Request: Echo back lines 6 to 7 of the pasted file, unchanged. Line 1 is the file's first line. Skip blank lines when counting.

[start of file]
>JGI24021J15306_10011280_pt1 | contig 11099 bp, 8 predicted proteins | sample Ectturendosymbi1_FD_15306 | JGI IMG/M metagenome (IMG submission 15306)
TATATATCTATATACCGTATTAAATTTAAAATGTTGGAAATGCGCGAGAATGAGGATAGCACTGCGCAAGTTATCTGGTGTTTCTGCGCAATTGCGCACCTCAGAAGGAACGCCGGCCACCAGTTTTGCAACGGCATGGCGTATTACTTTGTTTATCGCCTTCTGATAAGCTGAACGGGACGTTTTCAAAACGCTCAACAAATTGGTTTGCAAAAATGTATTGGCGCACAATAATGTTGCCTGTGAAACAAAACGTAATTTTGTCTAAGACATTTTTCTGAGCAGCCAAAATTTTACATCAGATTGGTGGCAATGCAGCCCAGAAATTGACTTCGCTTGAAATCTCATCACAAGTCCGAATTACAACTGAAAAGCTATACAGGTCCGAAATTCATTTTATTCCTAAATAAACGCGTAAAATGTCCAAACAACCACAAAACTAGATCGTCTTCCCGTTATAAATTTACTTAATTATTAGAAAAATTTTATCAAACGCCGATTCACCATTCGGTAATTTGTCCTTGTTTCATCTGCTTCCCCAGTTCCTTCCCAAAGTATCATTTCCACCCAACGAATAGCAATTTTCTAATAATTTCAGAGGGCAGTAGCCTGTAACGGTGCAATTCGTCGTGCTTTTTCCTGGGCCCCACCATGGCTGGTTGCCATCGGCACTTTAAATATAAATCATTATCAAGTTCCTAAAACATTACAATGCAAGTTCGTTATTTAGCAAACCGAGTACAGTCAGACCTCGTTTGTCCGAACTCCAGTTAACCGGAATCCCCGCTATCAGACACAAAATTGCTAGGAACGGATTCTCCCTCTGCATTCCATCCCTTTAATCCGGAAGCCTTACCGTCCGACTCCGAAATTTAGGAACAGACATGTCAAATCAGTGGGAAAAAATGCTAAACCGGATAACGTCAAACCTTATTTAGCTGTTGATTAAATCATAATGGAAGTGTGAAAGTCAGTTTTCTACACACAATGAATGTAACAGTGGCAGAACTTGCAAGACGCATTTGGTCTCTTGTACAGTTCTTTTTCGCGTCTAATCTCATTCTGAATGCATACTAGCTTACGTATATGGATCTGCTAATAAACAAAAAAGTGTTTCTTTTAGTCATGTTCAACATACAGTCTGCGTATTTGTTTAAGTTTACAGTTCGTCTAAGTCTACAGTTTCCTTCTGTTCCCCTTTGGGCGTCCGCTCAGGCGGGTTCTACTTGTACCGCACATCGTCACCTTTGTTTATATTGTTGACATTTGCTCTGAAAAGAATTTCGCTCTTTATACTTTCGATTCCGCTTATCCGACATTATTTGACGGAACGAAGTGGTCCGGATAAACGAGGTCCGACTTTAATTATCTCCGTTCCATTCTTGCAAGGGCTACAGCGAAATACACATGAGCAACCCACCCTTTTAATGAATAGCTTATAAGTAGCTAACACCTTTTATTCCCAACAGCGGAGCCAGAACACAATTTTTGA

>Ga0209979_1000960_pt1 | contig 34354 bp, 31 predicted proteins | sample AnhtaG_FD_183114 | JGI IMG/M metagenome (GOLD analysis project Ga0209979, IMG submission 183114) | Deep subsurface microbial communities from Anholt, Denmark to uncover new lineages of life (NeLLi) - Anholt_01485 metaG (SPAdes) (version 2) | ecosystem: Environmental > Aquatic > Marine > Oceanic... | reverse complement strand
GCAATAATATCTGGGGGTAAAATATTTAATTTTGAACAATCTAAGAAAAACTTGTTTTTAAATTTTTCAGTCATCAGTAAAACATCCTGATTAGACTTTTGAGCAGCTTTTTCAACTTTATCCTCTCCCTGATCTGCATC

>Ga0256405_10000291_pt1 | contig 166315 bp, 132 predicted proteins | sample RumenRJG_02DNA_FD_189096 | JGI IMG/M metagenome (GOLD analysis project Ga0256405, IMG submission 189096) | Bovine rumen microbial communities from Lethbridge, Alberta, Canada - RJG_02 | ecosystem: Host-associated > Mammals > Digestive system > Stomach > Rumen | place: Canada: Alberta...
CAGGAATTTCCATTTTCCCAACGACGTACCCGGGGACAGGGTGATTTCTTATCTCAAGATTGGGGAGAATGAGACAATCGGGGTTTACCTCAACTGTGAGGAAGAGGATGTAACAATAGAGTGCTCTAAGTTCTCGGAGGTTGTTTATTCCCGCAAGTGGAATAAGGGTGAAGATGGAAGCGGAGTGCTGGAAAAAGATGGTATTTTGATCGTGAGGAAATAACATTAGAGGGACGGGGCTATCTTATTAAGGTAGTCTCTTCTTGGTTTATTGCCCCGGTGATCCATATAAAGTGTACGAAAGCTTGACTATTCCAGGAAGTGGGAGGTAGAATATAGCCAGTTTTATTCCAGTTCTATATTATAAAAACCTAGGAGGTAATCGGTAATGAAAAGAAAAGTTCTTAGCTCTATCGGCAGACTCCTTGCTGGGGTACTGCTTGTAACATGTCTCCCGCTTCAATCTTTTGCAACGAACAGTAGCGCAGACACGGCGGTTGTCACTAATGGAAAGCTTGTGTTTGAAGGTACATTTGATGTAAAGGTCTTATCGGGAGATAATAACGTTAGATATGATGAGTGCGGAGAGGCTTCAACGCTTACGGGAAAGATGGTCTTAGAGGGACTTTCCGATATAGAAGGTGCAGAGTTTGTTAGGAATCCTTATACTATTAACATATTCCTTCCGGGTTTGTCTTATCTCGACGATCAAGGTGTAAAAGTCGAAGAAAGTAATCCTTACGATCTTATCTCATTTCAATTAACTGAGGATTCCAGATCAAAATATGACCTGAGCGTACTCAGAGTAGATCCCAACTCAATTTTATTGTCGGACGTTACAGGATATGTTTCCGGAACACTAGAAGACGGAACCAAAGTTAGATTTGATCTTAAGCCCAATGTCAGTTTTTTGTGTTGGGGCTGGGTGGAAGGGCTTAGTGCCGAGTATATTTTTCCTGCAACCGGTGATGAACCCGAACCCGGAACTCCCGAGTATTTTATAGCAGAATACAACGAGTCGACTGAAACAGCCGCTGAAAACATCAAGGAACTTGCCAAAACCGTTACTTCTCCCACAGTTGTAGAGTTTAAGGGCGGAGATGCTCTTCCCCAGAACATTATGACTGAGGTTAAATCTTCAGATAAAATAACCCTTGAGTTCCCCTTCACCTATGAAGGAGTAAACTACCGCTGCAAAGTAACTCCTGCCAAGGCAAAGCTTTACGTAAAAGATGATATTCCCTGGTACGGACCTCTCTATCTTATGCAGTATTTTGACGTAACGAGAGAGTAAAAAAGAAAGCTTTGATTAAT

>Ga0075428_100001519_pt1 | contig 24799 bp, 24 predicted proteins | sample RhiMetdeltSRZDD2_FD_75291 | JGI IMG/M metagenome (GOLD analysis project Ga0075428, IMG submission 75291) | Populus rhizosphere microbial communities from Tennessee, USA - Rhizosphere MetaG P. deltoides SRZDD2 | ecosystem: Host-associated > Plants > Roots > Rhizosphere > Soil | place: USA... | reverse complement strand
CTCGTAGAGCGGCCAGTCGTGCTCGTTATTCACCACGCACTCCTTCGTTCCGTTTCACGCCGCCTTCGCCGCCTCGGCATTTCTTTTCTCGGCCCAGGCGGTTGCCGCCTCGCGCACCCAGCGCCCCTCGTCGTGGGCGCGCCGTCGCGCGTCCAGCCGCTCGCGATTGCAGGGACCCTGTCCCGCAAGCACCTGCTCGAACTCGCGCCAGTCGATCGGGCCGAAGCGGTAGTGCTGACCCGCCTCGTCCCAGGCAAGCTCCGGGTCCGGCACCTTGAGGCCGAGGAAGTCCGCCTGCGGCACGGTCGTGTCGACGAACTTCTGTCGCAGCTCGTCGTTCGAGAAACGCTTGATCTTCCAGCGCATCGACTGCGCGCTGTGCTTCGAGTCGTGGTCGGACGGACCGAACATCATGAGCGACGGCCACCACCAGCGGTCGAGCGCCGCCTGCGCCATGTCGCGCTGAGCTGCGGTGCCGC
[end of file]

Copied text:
CAGGAATTTCCATTTTCCCAACGACGTACCCGGGGACAGGGTGATTTCTTATCTCAAGATTGGGGAGAATGAGACAATCGGGGTTTACCTCAACTGTGAGGAAGAGGATGTAACAATAGAGTGCTCTAAGTTCTCGGAGGTTGTTTATTCCCGCAAGTGGAATAAGGGTGAAGATGGAAGCGGAGTGCTGGAAAAAGATGGTATTTTGATCGTGAGGAAATAACATTAGAGGGACGGGGCTATCTTATTAAGGTAGTCTCTTCTTGGTTTATTGCCCCGGTGATCCATATAAAGTGTACGAAAGCTTGACTATTCCAGGAAGTGGGAGGTAGAATATAGCCAGTTTTATTCCAGTTCTATATTATAAAAACCTAGGAGGTAATCGGTAATGAAAAGAAAAGTTCTTAGCTCTATCGGCAGACTCCTTGCTGGGGTACTGCTTGTAACATGTCTCCCGCTTCAATCTTTTGCAACGAACAGTAGCGCAGACACGGCGGTTGTCACTAATGGAAAGCTTGTGTTTGAAGGTACATTTGATGTAAAGGTCTTATCGGGAGATAATAACGTTAGATATGATGAGTGCGGAGAGGCTTCAACGCTTACGGGAAAGATGGTCTTAGAGGGACTTTCCGATATAGAAGGTGCAGAGTTTGTTAGGAATCCTTATACTATTAACATATTCCTTCCGGGTTTGTCTTATCTCGACGATCAAGGTGTAAAAGTCGAAGAAAGTAATCCTTACGATCTTATCTCATTTCAATTAACTGAGGATTCCAGATCAAAATATGACCTGAGCGTACTCAGAGTAGATCCCAACTCAATTTTATTGTCGGACGTTACAGGATATGTTTCCGGAACACTAGAAGACGGAACCAAAGTTAGATTTGATCTTAAGCCCAATGTCAGTTTTTTGTGTTGGGGCTGGGTGGAAGGGCTTAGTGCCGAGTATATTTTTCCTGCAACCGGTGATGAACCCGAACCCGGAACTCCCGAGTATTTTATAGCAGAATACAACGAGTCGACTGAAACAGCCGCTGAAAACATCAAGGAACTTGCCAAAACCGTTACTTCTCCCACAGTTGTAGAGTTTAAGGGCGGAGATGCTCTTCCCCAGAACATTATGACTGAGGTTAAATCTTCAGATAAAATAACCCTTGAGTTCCCCTTCACCTATGAAGGAGTAAACTACCGCTGCAAAGTAACTCCTGCCAAGGCAAAGCTTTACGTAAAAGATGATATTCCCTGGTACGGACCTCTCTATCTTATGCAGTATTTTGACGTAACGAGAGAGTAAAAAAGAAAGCTTTGATTAAT

>Ga0075428_100001519_pt1 | contig 24799 bp, 24 predicted proteins | sample RhiMetdeltSRZDD2_FD_75291 | JGI IMG/M metagenome (GOLD analysis project Ga0075428, IMG submission 75291) | Populus rhizosphere microbial communities from Tennessee, USA - Rhizosphere MetaG P. deltoides SRZDD2 | ecosystem: Host-associated > Plants > Roots > Rhizosphere > Soil | place: USA... | reverse complement strand